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Mumbai: History lives on in stained glass splendour

Updated on: 29 February,2024 07:08 AM IST  |  Mumbai
Hemal Ashar |

The power of the divine and design come together in newly restored Afghan War Memorial Church at Colaba

Mumbai: History lives on in stained glass splendour

These windows have soul; (right) A breathtaking inside view. Pics/Shadab Khan

Key Highlights

  1. 165-year Afghan War Memorial Church in Navy Nagar, Colaba, is restored and raring to go
  2. World Monuments Fund India has led the effort for restoration of the Church
  3. The restoration started in March 2022, it was said at guided tour of newly-restored Church

The 165-year Afghan War Memorial Church in Navy Nagar, Colaba, is restored and raring to go.  The World Monuments Fund India (WMFI) has led the effort for restoration of the Church, to be opened to the public on March 4. The restoration started in March 2022, it was said at a guided tour of the newly-restored Church on Wednesday morning, which was heavy with some hurrahs and much history.

To give the tour some historical context, this Church of St John the Evangelist is commonly known as the Afghan Church, and is an Anglican structure. Designed in the Gothic architecture style, it is designated as a Grade I heritage structure and was constructed between 1847 and 1858.  

Experts cited that the Church’s intrinsic value lies in its memorial tablets and emblematic stained-glass windows. It was constructed using locally available buff-coloured basalt and limestone; the gothic arches of the doorway and the spire showcase classic Gothic design.

Amita Baig, executive director, WMFI said, “The restoration was executed without interrupting the church services during the last two years.”

Sangita Jindal, WMFI Board member, said, “Recognizing the Afghan Church’s architectural brilliance and its role as a poignant war memorial is crucial on a national scale.”

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The Afghan Church Pastorate Committee spokesperson said, “This house of God urgently needed renovation and repairs. There were huge challenges but God opened a window and enabled successful restoration.”

The sunlight streamed through its magnificent windows at the tour on Wednesday as Rashmi Poddar, director WMFI Association board, stated at the site, “this is a beacon of historicity. We have always been passionate about monuments. I hope it will be maintained.”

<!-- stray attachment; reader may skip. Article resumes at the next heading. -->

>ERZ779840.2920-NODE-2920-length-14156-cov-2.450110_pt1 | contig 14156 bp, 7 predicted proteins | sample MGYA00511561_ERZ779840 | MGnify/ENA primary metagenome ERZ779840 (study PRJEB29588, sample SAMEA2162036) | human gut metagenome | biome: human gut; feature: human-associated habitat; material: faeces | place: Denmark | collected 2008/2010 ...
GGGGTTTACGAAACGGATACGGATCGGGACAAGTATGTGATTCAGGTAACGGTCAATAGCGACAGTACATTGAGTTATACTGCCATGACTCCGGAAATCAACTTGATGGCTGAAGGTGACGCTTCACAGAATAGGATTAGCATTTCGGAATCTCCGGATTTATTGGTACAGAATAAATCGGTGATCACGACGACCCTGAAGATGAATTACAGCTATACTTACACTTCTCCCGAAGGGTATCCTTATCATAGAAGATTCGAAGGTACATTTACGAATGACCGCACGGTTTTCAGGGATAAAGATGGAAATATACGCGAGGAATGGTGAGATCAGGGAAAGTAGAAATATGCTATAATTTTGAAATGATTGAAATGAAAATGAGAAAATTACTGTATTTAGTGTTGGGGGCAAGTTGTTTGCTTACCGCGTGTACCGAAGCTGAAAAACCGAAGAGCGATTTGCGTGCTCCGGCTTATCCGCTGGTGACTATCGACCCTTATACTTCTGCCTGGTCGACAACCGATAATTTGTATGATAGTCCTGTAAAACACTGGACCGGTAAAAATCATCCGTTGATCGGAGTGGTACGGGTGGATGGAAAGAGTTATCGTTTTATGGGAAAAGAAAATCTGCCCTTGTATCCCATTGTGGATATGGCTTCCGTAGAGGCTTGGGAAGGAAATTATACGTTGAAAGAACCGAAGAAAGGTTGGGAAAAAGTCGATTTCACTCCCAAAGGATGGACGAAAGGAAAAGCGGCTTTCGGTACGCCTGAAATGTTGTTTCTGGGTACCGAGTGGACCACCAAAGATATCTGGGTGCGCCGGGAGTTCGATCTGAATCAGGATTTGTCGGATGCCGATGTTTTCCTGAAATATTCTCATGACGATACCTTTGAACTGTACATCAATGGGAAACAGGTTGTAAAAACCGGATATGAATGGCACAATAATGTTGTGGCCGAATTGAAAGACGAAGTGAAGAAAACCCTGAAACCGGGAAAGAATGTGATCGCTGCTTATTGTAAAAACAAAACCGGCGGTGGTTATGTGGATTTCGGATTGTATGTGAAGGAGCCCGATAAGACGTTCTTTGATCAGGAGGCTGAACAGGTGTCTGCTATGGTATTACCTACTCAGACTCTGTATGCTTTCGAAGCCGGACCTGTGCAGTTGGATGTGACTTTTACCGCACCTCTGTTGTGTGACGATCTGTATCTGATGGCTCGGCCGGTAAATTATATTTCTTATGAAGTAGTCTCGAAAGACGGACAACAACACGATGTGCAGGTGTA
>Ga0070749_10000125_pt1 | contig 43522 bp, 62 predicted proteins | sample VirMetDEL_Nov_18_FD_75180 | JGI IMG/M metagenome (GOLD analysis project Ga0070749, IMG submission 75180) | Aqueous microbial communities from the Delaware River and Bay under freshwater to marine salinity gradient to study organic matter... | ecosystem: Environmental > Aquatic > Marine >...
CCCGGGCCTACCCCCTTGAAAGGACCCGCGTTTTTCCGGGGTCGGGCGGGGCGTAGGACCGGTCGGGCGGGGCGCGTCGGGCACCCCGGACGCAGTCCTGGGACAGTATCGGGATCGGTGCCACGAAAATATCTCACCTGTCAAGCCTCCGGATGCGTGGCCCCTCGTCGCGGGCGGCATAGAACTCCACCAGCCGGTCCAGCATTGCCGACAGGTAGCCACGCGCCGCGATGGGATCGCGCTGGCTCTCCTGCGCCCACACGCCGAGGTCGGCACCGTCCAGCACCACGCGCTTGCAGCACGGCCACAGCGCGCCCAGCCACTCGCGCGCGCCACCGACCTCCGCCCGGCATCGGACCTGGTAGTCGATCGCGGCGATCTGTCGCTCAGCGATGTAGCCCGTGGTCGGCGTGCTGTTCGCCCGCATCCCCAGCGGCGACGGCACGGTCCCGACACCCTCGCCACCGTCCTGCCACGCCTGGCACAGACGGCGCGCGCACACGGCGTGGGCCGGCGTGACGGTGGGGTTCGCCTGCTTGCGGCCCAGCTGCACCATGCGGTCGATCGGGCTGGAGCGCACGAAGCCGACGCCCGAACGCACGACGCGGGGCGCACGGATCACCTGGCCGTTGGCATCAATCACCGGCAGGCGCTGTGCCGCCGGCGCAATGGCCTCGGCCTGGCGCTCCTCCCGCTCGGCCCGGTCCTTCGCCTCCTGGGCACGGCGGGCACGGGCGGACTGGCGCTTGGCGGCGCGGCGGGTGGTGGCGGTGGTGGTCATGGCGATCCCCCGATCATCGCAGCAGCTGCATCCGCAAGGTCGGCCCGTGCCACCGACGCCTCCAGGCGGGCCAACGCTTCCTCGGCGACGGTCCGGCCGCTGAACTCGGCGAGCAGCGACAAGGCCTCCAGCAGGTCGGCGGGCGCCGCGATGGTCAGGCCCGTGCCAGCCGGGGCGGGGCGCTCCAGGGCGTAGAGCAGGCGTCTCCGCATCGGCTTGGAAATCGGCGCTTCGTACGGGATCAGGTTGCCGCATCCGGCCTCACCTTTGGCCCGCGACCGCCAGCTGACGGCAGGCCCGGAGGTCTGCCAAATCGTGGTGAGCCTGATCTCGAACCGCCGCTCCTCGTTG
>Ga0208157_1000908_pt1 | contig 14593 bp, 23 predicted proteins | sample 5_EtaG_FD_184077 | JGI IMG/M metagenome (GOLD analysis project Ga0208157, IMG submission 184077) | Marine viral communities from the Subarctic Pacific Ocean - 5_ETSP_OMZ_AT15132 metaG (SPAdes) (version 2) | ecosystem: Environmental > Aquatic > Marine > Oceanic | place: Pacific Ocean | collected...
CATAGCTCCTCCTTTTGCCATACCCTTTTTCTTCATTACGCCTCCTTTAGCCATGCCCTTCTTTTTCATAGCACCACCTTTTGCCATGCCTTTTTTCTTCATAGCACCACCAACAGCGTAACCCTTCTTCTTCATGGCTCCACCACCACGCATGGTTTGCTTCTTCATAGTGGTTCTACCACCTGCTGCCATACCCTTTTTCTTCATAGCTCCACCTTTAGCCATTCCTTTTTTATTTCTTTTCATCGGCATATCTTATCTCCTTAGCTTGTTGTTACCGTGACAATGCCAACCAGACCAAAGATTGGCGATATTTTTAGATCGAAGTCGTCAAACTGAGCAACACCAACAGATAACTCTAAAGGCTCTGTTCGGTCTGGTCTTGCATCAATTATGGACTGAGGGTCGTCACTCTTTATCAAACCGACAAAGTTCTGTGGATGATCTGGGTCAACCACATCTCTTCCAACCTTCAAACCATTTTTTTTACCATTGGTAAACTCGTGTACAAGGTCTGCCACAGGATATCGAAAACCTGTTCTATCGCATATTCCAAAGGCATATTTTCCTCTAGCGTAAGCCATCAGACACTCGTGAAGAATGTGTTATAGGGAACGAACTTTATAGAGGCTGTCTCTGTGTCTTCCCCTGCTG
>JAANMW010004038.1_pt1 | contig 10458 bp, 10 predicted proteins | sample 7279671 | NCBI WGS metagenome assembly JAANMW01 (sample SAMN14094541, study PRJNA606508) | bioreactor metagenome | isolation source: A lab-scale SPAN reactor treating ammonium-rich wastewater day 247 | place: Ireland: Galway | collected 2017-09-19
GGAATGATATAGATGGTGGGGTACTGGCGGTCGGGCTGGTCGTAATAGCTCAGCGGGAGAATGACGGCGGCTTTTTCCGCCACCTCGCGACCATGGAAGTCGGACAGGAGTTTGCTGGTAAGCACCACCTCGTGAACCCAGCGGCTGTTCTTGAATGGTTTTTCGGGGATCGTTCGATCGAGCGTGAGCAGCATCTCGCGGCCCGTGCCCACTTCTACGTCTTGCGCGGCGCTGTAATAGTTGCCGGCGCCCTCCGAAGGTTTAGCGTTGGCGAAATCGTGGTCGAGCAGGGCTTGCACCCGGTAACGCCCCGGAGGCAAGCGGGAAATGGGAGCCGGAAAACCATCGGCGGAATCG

Kirtida Unwalla, lead conservation architect claimed that the restoration was, “like a dream come true for me.” Giving credit to her team and all involved, Unwalla added, “I was the orchestra conductor. It was the choir/chorus that played [did the work]. Even a labourer who picks up the dust here is skilled.”

Unwalla pointed to a number of plaques in the Church, for “soldiers killed in two Afghan wars”.

The experts all claimed it was seamless teamwork and a vision for restoration with stability. “The sense of fulfilment is huge,” they said as the morning turned to early afternoon.

There has been a lot of work undertaken, but to highlight only some: over the last 100 years, ad hoc repairs to the immense roof timbers caused extensive damage. This has now been resolved by replacing wall plates and rafters. There has been a restoration of the Bell Tower and Spire. The Bell Tower was once a beacon for ships coming into port.  It was first installed at the Church in 1865 and stands at 210 feet in height. This restoration was undertaken by employing uniquely designed scaffolding for work at heights. Then the altar, a medieval Gothic masterpiece was restored. It features a Porbunder limestone altar wall with marble memorial plaques. Now, restored, the Navy Nagar landmark building’s future plans include playing host to cultural events like public concerts, and art shows and community initiatives like health camps. The WMFI restoration was in collaboration with the Afghan Church’s Pastorate Committee & Custodian with funding support from Citi.

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